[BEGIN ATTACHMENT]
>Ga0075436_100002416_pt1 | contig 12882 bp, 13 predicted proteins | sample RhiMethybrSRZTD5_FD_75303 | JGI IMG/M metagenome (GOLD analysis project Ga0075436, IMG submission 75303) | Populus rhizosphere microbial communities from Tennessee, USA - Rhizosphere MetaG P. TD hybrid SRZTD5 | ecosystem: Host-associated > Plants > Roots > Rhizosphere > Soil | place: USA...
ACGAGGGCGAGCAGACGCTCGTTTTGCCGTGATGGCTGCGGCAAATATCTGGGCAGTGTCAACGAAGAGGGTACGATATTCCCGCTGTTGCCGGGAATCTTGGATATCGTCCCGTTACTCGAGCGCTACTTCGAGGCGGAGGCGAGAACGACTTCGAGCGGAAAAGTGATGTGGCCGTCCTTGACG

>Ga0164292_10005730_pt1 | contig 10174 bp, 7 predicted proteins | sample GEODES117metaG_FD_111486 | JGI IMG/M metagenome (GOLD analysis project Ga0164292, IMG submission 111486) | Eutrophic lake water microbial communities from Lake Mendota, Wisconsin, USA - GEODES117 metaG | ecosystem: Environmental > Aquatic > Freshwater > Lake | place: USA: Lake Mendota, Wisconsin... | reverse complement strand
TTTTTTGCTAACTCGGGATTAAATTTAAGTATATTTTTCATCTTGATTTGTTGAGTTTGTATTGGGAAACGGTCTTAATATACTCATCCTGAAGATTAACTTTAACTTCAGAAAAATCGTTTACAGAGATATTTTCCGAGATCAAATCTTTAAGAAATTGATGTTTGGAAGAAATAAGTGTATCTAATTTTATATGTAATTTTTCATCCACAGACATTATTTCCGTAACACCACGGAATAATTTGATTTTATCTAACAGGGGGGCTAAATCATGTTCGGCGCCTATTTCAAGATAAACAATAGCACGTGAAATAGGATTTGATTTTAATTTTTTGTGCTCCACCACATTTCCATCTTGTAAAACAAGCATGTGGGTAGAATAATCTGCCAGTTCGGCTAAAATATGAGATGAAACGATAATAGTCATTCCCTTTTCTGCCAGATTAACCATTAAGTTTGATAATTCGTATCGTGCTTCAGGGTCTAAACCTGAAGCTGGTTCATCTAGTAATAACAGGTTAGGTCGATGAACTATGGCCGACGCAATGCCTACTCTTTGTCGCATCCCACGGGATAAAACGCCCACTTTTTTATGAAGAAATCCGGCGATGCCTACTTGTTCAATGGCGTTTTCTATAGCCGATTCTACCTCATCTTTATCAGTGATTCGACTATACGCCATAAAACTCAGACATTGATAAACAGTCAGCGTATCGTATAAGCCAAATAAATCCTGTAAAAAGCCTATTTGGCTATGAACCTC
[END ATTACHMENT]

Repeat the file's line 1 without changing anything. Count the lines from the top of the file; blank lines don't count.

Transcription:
>Ga0075436_100002416_pt1 | contig 12882 bp, 13 predicted proteins | sample RhiMethybrSRZTD5_FD_75303 | JGI IMG/M metagenome (GOLD analysis project Ga0075436, IMG submission 75303) | Populus rhizosphere microbial communities from Tennessee, USA - Rhizosphere MetaG P. TD hybrid SRZTD5 | ecosystem: Host-associated > Plants > Roots > Rhizosphere > Soil | place: USA...